Comparative Vegetation Condition Report: January 10 -16
The weekly Vegetation Condition Report maps below can be a valuable tool for making crop selection and marketing decisions.
The objective of these reports is to provide users with a means of assessing the relative condition of crops and grassland. The maps can be used to assess current plant growth rates, as well as comparisons to the previous year and relative to the 27-year average. The report is used by individual farmers and ranchers, the commodities market, and political leaders for assessing factors such as production potential and drought impact across their state.
The Vegetation Condition Report (VCR) maps were originally developed by Dr. Kevin Price, K-State professor emeritus of agronomy and geography, and his pioneering work in this area is gratefully acknowledged.
The maps have recently been revised, using newer technology and enhanced sources of data. Dr. Nan An, Imaging Scientist, collaborated with Dr. Antonio Ray Asebedo, assistant professor and lab director of the Precision Agriculture Lab in the Department of Agronomy at Kansas State University, on the new VCR development. Multiple improvements have been made, such as new image processing algorithms with new remotely sensed data from EROS Data Center.
These improvements increase sensitivity for capturing more variability in plant biomass and photosynthetic capacity. However, the same format as the previous versions of the VCR maps was retained, thus allowing the transition to be as seamless as possible for the end user. For this spring, it was decided not to incorporate the snow cover data, which had been used in past years. However, this feature will be added back at a later date. In addition, production of the Corn Belt maps has been stopped, as the continental U.S. maps will provide the same data for these areas. Dr. Asebedo and Dr. An will continue development and improvement of the VCRs and other advanced maps.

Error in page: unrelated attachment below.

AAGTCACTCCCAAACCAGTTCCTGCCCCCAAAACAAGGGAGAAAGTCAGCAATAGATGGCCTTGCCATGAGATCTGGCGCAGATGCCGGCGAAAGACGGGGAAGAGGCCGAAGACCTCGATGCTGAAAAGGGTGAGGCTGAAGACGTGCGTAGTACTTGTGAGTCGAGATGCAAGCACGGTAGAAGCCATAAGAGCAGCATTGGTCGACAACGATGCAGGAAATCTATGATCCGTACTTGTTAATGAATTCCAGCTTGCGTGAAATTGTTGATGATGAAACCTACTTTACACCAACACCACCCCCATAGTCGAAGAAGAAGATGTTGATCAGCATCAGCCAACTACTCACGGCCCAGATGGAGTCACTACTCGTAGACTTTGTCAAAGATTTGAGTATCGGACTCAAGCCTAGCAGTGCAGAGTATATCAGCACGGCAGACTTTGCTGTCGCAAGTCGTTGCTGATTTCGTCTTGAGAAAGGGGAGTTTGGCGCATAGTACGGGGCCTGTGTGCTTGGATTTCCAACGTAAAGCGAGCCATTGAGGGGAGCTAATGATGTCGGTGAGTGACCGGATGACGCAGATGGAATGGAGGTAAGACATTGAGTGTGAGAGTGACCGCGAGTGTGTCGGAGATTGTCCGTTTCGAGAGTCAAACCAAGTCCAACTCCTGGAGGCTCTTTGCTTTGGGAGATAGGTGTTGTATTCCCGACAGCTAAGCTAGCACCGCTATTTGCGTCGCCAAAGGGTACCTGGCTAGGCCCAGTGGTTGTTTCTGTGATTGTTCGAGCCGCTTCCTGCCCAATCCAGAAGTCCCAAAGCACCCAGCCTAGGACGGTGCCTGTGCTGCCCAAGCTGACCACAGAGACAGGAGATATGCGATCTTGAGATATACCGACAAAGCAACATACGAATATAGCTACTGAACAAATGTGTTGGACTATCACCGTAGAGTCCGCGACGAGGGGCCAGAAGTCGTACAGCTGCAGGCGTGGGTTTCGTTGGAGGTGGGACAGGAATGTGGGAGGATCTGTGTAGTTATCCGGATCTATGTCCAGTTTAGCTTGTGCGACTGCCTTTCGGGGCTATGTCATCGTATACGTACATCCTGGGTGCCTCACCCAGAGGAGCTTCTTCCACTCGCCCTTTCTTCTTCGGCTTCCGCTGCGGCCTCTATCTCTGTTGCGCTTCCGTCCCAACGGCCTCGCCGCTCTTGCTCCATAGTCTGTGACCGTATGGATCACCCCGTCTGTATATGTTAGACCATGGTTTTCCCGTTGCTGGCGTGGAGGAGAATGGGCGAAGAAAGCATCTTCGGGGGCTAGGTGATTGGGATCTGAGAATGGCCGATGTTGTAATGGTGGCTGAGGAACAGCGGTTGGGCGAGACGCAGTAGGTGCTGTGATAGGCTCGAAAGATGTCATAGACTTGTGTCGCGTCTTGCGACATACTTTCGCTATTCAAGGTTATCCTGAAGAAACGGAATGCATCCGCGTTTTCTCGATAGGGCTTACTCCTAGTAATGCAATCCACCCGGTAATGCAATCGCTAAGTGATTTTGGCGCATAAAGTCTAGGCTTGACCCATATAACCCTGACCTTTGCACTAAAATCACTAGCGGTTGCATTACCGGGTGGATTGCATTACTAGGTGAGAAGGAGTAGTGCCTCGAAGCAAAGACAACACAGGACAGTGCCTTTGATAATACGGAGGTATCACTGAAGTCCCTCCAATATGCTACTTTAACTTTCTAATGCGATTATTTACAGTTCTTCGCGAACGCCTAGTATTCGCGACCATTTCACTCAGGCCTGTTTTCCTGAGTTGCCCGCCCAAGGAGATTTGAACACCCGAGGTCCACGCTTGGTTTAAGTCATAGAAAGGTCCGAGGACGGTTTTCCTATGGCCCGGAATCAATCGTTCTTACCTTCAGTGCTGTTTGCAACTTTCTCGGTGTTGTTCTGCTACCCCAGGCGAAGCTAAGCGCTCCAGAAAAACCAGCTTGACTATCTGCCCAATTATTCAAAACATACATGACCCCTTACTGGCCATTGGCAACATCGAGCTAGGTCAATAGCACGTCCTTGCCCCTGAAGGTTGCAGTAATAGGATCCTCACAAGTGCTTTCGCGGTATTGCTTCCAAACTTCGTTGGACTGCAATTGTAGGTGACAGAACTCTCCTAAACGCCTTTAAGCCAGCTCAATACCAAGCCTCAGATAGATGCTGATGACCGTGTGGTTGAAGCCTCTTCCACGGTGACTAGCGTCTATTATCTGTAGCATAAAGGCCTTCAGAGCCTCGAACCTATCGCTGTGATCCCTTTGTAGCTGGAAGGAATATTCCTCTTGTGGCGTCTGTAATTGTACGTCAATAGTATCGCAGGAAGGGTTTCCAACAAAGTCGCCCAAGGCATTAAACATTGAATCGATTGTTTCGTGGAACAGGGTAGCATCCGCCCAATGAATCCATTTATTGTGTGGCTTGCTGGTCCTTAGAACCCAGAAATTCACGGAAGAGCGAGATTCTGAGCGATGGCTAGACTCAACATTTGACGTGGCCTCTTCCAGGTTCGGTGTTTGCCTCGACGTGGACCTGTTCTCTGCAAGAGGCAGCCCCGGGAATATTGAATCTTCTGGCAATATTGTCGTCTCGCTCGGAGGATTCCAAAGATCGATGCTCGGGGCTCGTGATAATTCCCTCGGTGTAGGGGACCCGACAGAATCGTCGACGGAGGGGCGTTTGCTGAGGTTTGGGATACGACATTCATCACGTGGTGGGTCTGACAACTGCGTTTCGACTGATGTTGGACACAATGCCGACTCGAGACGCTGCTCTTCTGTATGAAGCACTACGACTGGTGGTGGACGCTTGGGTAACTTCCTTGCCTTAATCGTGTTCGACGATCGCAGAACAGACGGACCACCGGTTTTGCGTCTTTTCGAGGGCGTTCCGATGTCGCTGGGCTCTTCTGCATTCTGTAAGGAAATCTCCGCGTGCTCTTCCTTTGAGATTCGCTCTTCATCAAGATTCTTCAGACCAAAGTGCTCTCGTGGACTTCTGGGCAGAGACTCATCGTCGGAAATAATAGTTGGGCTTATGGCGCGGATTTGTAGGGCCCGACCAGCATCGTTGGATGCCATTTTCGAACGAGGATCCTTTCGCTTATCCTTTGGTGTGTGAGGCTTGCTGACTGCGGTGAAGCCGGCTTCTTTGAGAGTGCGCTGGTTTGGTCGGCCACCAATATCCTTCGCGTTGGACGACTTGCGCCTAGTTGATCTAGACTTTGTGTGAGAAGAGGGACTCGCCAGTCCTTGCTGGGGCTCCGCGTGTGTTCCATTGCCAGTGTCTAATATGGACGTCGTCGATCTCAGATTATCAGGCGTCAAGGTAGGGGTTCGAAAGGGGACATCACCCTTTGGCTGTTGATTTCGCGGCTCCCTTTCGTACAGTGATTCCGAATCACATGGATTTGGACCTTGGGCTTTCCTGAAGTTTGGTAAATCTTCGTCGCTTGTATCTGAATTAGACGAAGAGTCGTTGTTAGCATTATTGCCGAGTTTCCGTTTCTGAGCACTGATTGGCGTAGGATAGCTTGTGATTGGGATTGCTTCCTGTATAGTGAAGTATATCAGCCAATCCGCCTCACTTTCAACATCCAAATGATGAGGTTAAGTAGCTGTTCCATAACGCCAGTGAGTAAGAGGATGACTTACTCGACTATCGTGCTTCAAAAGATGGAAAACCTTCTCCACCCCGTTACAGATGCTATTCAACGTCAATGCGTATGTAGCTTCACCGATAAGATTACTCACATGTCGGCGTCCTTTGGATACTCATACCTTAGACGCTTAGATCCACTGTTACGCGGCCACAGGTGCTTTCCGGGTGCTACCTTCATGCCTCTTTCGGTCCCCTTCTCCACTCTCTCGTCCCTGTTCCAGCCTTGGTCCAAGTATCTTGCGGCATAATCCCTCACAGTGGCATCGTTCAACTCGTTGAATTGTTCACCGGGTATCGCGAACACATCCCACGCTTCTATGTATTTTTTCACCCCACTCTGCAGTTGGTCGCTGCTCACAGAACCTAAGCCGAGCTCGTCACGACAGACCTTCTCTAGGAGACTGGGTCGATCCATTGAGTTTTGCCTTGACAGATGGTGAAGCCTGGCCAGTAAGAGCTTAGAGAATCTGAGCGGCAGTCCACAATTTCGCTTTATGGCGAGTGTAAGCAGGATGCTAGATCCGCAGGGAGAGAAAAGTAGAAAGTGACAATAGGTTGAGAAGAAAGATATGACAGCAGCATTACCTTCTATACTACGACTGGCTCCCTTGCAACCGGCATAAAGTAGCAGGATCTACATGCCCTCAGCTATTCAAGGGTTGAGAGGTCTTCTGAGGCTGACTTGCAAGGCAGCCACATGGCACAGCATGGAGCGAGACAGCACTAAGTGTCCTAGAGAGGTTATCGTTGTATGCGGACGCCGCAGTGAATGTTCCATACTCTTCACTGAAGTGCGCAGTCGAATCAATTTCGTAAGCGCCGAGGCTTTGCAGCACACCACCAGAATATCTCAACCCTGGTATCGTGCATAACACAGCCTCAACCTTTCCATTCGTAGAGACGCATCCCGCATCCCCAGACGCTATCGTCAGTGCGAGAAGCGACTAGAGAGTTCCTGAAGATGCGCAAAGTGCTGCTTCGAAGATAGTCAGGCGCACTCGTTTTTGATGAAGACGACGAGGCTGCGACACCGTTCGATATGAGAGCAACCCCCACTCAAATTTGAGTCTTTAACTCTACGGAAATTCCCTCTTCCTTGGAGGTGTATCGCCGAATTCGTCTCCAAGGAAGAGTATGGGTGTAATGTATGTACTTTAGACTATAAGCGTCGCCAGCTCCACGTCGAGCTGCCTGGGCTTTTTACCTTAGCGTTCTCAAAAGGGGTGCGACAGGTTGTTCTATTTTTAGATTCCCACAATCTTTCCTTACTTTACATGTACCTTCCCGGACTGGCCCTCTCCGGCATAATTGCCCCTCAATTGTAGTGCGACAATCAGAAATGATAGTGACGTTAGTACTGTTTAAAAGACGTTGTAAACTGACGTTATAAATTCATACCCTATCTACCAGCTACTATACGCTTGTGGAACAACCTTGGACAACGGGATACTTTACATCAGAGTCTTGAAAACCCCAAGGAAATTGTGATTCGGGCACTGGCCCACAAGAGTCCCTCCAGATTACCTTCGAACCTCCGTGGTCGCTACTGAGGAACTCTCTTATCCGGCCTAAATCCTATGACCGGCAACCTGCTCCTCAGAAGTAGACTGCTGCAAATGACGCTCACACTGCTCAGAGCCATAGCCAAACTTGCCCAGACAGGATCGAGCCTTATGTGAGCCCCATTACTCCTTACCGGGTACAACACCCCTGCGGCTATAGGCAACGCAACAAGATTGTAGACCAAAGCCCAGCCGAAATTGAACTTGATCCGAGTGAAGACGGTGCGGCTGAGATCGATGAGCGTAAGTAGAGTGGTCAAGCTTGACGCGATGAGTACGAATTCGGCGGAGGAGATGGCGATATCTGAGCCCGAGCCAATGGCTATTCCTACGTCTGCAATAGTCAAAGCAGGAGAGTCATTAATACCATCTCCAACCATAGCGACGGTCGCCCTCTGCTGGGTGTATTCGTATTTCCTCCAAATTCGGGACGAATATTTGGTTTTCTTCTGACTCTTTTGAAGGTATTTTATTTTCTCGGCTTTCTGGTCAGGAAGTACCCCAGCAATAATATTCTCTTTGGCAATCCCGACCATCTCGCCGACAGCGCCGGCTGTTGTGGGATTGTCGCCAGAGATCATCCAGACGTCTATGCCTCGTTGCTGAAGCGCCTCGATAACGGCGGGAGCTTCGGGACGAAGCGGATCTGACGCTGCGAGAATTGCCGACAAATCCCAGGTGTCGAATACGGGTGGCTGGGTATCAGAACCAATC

The maps in this issue of the newsletter show the current state of photosynthetic activity in Kansas, and the continental U.S., with comments from Mary Knapp, assistant state climatologist:
Figure 1. The Vegetation Condition Report for Kansas for January 10 – January 16, 2017 from K-State’s Precision Agriculture Laboratory shows almost no photosynthetic activity. The little production there is shows up mainly in central Kansas. This is not unexpected given the season. The sharp line in the central part of the state is a splice line due to cloud issues.
Figure 2. Compared to the previous year at this time for Kansas, the current Vegetation Condition Report for January 10 – January 16, 2017 from K-State’s Precision Agriculture Laboratory shows much lower NDVI values in much of the state. Clouds and snow/ice cover have enhanced this pattern. The sharp line in the central part of the state is a splice line due to cloud issues.
Figure 3. Compared to the 27-year average at this time for Kansas, this year’s Vegetation Condition Report for January 10 – January 16, 2017 from K-State’s Precision Agriculture Laboratory has a pronounced line across the center of the state due to cloud issues. The below-average NDVI values in central and southwest Kansas are largely due to snow/ice coverage.
Figure 4. The Vegetation Condition Report for the U.S for January 10 – January 16, 2017 from K-State’s Precision Agriculture Laboratory shows the area of highest NDVI is confined to the South, particularly in the Florida Panhandle. Snowfall moved south to include areas of the Texas Panhandle and Oklahoma, as well as parts of the Mid-Atlantic.
Figure 5. The U.S. comparison to last year at this time for January 10 – January 16, 2017 from K-State’s Precision Agriculture Laboratory shows higher NDVI values on the East and West Coasts, particularly in New England and the Pacific Northwest. Rainfall has been much more plentiful this year.
Figure 6. The U.S. comparison to the 27-year average for the period of January 10 – January 16, 2017 from K-State’s Precision Agriculture Laboratory shows an area of below-average NDVI values in the South, where recent cloud cover has masked vegetative activity. NDVI values have dropped in the Pacific Northwest and Intermountain West as snow cover continues to increase.
Mary Knapp, Weather Data Library
Ray Asebedo, Precision Agriculture
Nan An, Imaging Scientist